Joe drove several structural screws through the top and side jambs of the existing upper window to secure it to the header and jack studs. We removed the fiberglass insulation, moldy backing paper on the drywall, and rotten cripples and sill below that upper window. We then began reframing, which kept us busy until the end of the day, when we had to tarp up for what became two lost work days because of high wind and snow.
We returned the following Monday to remove the upper window and install its replacement following the same procedure as the lower window unit. It was far more challenging to install this window from ladders, so we removed the sashes from the frames and reinstalled them after squaring the unit.
We tacked the flange level across the top, and with the unit centered in the opening, we pulled diagonal measurements and shimmed the frame until both diagonal measurements were the same, indicating that the window was square. Then we nailed off the flanges and reinstalled the two fixed and two operating casements. Following that, we taped the window and the remaining Zip sheathing seams to the existing OSB. We did have one area of existing OSB that we weren’t confident in as it disappeared behind the stucco, so we cut some sheet metal and slid it back behind the stucco as far as we could before taping the head and accessible side of it in place. We installed new 5/4-in. LP SmartSide trim around the windows and replaced the crown molding above the window, getting everything ready for the stucco crew.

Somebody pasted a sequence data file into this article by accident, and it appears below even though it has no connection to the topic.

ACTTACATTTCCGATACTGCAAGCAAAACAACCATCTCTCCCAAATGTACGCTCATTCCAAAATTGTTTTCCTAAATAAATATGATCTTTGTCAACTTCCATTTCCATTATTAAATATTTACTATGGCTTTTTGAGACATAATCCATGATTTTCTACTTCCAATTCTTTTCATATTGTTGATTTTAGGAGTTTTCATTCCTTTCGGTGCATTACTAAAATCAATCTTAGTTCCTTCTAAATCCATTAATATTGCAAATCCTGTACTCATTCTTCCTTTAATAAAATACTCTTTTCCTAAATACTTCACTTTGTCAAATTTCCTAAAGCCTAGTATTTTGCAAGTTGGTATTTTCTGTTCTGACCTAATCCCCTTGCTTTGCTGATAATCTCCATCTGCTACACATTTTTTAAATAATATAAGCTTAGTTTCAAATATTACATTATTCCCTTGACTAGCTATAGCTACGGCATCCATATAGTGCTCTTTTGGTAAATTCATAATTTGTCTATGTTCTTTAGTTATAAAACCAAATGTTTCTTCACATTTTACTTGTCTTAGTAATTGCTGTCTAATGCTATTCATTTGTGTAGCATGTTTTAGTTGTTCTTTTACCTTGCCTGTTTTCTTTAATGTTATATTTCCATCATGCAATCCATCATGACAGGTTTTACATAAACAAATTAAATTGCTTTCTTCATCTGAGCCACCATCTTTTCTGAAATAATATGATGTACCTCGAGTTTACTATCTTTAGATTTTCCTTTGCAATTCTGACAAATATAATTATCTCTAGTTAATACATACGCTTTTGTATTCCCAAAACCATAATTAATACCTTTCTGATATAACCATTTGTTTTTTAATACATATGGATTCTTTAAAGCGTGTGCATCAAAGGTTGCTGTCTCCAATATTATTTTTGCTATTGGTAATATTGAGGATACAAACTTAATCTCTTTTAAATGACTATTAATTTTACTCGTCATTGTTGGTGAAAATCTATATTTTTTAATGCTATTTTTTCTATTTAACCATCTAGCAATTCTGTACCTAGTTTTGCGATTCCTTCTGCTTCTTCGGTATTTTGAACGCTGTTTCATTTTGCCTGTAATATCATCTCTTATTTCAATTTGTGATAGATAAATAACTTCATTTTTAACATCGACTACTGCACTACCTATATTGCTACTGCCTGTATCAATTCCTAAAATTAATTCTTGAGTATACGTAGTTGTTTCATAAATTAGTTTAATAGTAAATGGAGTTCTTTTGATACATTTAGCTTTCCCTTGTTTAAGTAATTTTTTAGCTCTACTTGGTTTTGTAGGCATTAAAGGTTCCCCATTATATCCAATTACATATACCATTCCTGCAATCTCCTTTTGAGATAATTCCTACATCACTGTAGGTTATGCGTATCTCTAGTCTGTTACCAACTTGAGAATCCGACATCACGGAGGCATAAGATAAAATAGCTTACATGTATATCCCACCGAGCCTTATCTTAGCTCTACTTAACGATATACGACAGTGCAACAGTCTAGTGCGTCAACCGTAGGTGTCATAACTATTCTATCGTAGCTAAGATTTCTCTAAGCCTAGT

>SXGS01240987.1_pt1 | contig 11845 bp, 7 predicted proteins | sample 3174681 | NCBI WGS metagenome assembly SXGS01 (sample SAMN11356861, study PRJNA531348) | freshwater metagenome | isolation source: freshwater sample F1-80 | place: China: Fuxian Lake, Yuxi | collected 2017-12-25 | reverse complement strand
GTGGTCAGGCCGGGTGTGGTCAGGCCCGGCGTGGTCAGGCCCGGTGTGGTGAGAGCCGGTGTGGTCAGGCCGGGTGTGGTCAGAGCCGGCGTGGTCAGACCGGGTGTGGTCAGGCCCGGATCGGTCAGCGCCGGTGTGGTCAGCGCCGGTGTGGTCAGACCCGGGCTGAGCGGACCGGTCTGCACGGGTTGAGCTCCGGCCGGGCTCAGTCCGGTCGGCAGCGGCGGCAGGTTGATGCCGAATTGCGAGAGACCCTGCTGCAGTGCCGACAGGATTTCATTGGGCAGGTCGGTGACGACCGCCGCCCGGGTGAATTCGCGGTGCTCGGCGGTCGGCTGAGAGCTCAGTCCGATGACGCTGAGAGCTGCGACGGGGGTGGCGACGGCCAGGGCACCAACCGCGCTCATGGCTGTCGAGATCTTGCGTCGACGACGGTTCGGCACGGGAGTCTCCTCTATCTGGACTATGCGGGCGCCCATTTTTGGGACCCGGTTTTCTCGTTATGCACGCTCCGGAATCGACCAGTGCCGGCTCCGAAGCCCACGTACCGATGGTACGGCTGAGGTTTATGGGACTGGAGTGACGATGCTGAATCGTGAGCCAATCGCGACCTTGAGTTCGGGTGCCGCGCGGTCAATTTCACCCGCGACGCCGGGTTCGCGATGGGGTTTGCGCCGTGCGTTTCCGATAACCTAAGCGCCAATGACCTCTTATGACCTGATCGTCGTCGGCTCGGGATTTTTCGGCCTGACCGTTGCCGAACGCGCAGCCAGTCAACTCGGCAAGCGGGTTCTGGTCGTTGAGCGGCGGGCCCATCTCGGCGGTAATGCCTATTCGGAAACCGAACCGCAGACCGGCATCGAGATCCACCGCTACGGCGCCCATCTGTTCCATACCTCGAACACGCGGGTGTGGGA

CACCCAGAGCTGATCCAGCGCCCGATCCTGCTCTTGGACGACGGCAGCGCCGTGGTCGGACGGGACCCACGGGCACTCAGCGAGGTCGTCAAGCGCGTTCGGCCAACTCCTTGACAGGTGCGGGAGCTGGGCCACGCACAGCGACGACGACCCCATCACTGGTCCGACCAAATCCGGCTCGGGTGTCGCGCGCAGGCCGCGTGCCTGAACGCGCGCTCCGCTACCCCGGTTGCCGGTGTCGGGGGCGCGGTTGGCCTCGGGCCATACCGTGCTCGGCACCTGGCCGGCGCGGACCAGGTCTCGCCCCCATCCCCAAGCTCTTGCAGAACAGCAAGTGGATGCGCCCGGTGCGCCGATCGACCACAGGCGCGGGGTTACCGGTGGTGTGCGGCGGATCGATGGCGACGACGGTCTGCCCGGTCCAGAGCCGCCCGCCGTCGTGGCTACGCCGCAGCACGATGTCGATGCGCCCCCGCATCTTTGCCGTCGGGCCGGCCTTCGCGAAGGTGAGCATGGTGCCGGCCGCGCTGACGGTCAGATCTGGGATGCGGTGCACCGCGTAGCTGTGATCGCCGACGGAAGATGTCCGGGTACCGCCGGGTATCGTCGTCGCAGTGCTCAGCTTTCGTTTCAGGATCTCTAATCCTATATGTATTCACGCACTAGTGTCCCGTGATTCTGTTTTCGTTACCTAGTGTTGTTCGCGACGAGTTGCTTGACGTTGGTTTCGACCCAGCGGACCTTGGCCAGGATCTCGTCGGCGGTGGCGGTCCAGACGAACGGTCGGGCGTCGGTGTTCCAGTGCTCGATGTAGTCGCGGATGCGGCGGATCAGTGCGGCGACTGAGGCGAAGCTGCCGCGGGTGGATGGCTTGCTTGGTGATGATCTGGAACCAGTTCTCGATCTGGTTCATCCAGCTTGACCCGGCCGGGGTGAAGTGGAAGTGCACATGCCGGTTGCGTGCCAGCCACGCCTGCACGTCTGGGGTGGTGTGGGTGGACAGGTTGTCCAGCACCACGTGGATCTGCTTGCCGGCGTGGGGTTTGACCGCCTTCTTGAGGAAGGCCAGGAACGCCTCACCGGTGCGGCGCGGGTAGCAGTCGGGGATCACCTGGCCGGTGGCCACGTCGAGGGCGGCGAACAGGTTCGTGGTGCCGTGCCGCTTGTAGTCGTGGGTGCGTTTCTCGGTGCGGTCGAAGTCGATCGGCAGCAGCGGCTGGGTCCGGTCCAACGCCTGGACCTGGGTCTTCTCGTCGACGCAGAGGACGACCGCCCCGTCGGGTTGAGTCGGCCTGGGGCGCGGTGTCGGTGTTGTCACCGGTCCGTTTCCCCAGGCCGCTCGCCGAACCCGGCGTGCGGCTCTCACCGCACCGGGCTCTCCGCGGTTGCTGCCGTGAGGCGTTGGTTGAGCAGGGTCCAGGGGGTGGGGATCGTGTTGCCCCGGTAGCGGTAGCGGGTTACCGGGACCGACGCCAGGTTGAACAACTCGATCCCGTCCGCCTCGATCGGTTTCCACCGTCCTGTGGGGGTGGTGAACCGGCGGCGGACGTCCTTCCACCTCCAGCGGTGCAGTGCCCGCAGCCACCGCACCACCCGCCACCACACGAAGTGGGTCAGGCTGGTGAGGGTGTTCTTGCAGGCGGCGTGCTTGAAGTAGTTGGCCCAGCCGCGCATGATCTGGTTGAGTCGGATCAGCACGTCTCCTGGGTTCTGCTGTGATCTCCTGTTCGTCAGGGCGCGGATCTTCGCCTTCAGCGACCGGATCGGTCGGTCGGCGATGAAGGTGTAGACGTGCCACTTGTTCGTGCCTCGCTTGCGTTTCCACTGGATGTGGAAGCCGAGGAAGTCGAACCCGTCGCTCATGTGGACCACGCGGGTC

With our work completed outside, we moved inside and trimmed out the new window with jamb extensions and casing to match the existing, spackled the few defects in the drywall, and left this for the client to paint. The client also chose to hire a stucco contractor directly, which allowed us to keep our two days of scheduled work to only a week and half with weather delays. It appears that the mull connections on the windows were leaking, but the original builder’s decision to use paper-backed lath directly over the OSB without a second layer only added to the problem and has possibly compromised the sheathing in other areas.
The owner of this house has opted to repair things as they fail rather than address all the potential failures at once. As you can imagine, this wasn’t an inexpensive repair, and it will likely cost tens of thousands of dollars to fix the assembly and set up it up to manage moisture intrusion the right way.
Travis Brungardt is co-owner of Catalyst Construction in Prairie Village, Kan. Photos by the author.
From Fine Homebuilding #304
To read the entire article, please click the View PDF button below.